by Friar Thomas Bacon (David Moreno)
Orignally published in the January 2001, A.S. XXXV issue of the Dragonflyre, a publication of the Barony of Vatavia.
When how work was accomplished during the Middles Ages, the usual images are those of the overburden peasant and the lumbering oxen or horse. That is by the exertion of muscle power alone. This is but an oversimplification of reality. One of the sub-themes of the period is the increasing use of mechanical power to accomplish work. It is upon this foundation that the Industrial Revolution was built.
With the exception of the clock escapement and possibly the crank, the basic mechanisms of this tend where known to the ancient Greeks and Romans. It is just that, for the most part, they chose not to make much use of them. The reason for this change is not clear. But one theory finds it in the nature of the Christian religion. Whereas the Greco-Roman intellectuals despised labor, the monks elevated it to a form of worship, and God is the master craftsman. And whereas the older religions were cyclical or static, Christianity looked forward to a spiritual goal. And this translated to a sense of purpose in more material efforts, and an acceptance of things that would allow such goals to be reached. While all things technological were not embraced, neither were they openly discouraged.
The best known of these machines is the water wheel. Of the three major types, the undershot vertical wheel was the most common. The overshot vertical and the horizontal wheel types were also known and occasionally used. The Domesday Book reports that in 1086 there were 5624 mills in England. Till around 1000 AD the primary purpose of these mills was to grind grain. But then they began to be used where heavy repetitive motion was needed. The most common of these alternate uses was for fulling cloth and forging metal. Lessor use was that of an oil press, and later for making paper.
To make use of the motion of the water wheel required the use of gears and cams. These were usually made of wood, frequently elm. Metal versions did not begin appearing till the eleventh century. These gears consisted of a disk with pegs evenly spaced around the edge, upright for a crown gear and outward for a star gear. Often a second disk was added on the other end of the pegs of a crown gear for additional strength. Breakage was often enough that special rights to the forest were granted to gather material for repair. Cams were used to activate various forms of trip hammers. The cam would press down on a lever which would raise the striking device, which would fall under its own weight when the cam moved out of the way.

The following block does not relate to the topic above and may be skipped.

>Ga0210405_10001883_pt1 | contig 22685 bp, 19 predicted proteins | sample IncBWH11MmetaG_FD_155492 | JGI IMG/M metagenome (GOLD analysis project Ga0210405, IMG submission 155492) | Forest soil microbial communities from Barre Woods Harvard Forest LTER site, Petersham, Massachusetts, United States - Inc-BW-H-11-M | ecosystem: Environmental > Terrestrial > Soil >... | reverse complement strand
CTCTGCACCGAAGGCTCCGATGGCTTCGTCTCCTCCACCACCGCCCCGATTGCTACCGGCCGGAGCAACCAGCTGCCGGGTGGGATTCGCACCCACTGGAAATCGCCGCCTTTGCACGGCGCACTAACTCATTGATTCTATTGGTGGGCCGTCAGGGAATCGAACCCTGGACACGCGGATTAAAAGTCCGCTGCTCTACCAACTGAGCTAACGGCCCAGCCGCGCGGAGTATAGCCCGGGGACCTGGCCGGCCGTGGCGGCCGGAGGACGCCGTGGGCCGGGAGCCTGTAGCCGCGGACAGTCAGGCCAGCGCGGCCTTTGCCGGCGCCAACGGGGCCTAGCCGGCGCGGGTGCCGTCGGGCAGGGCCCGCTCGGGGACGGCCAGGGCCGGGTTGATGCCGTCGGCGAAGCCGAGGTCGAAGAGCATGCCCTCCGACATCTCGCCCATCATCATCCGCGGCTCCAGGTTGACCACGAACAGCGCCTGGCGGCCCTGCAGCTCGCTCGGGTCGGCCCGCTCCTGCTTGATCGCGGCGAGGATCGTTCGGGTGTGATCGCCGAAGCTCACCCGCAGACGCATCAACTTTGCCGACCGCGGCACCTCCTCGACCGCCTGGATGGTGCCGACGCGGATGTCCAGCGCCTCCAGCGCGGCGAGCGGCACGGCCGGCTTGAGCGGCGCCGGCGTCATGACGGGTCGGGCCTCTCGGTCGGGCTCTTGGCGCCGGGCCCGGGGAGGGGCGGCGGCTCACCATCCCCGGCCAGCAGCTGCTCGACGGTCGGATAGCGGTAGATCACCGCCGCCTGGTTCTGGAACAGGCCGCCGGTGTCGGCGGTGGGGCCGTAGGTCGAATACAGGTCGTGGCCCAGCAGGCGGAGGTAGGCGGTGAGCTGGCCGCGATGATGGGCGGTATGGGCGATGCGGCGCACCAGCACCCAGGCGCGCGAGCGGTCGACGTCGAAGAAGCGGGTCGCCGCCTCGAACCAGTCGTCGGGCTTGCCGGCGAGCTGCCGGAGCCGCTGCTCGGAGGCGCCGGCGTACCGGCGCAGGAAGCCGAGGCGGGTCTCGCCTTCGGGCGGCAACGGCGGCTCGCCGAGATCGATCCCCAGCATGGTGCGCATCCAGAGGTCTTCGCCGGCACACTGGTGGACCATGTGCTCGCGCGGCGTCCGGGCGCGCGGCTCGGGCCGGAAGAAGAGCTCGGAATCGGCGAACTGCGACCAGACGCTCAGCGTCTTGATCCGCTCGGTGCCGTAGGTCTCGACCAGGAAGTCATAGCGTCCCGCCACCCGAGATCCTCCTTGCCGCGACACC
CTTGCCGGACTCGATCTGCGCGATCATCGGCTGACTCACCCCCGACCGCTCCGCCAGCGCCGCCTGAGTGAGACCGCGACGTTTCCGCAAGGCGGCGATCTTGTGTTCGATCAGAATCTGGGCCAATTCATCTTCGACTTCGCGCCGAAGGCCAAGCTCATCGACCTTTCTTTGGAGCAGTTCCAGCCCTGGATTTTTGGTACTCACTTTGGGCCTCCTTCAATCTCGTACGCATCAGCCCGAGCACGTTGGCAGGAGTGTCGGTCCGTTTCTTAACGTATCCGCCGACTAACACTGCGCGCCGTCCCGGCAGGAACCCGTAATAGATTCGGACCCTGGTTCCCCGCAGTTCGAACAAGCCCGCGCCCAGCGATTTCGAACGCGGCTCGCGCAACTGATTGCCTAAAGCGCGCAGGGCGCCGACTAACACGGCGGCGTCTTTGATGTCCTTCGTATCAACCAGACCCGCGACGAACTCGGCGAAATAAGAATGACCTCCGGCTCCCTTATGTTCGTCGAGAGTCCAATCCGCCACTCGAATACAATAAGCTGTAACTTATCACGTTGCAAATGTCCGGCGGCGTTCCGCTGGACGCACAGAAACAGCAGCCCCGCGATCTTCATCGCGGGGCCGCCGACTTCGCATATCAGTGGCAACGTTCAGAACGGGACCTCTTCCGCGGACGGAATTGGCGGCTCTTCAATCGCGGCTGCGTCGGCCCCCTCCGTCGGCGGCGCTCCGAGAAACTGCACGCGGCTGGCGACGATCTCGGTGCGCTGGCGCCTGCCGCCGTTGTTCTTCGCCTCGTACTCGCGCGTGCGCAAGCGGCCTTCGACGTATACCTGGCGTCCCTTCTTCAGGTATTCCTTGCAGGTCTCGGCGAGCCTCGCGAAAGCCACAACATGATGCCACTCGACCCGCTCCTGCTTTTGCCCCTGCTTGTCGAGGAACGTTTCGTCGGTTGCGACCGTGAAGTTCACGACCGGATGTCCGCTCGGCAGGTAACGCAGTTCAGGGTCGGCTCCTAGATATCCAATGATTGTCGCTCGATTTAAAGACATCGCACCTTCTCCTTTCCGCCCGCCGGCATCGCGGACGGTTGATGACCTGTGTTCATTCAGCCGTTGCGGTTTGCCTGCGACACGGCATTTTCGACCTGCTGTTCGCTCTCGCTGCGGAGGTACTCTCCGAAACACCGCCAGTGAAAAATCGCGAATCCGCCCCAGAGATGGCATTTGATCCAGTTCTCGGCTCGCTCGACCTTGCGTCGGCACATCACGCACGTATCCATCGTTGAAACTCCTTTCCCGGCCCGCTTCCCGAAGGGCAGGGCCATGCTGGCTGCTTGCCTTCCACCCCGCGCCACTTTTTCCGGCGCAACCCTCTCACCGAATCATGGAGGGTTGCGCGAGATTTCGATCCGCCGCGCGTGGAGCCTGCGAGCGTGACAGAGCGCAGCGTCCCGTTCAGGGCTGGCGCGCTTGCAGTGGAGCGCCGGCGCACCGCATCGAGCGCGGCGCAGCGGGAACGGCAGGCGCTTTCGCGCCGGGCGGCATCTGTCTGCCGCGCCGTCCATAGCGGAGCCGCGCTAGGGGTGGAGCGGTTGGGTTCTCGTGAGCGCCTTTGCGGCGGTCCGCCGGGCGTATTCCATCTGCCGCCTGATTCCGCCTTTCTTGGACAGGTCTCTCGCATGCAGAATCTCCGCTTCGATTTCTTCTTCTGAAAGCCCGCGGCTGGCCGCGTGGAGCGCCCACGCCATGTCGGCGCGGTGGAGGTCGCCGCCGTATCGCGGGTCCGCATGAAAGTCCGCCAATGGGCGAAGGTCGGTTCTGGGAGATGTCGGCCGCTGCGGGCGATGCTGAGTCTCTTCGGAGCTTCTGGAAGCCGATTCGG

For those areas, which did not have streams with adequate flow for water wheels, there was the windmill. The origin of the windmill is unknown. There is no evidence that the ancients knew of such a thing. There are Arabs references in the tenth century, but they describe a device much different then that that would appear in Europe later. The first European reference is in a Normandy deed of circa 1180. While they quickly spread throughout Northern Europe, they were still far from universal. If Don Quixote thought windmills were giants, it was in part because they had just newly appeared in La Mancha. These windmills were of a type known as post-mills, where the entire structure, not just the sails, would be turned into the wind. They were only used to grind grain.
Another key invention of unknown origin is the crank. Some archeological remains found on the Nemi ships of the emperor Caligula have been interpreted by some as evidence of a crank, but this is highly disputed. Indisputable evidence of a crank is not to be found till the first half of the ninth century. However, it was until the fifteenth century that it was used beyond the grindstone and the hurdy gurdy. With the invention of the crankshaft, reciprocating and rotary motion could be easily interchanged.
The mechanical clock is purely an invention of the Middle Ages. The key to this invention is the verge escapement by which the motive force of a falling weight could be regulated. This consisted of a pair of weights on outstretched arms that rocked back and forth, each time releasing a tooth on the crown wheel. This method would not be superseded till 1657 by the pendulum escapement. The exact date of invention is not known, only that occurred between 1271 and 1348. They were the high technology of their day, and were a source of civic pride, on par with stone defensive walls and a cathedral. By 1382 the universe was seen a gigantic clock.
By the end of the Middle Ages machines were being used for a wide variety of uses. This had a profound effect on the way people thought. Nature changed from something to be endured to something that could be exploited. That man could conceive and build a machine that could rival or surpass anything in nature. The marvel of the modern world can be found in the writings of such people as Roger Bacon and Francis Bacon. Their technology was just not up to the task. What marks the Industrial Revolution is not a change in the way people saw things, but that in the steam engine people now had a nearly inexhaustible source of power. They now had the means to realize the dreams of the medieval technologists.
Daumas, Maurice. A History of Technology and Invention: Progress through the Ages, Vol. 1. New York: Crown Publishers, 1962.
Hill, Donald. A History of Engineering in Classical and Medieval Times. New York: Barnes & Noble Books, 1997.
White Jr., Lynn. Medieval Religion and Technology. Las Angeles: University of California Press, 1978.
White Jr., Lynn. Medieval Technology and Social Change. London: Oxford University Press, 1962.
Copyright © 1997 - present His Lordship Friar Thomas Bacon (David Moreno). All rights reserved.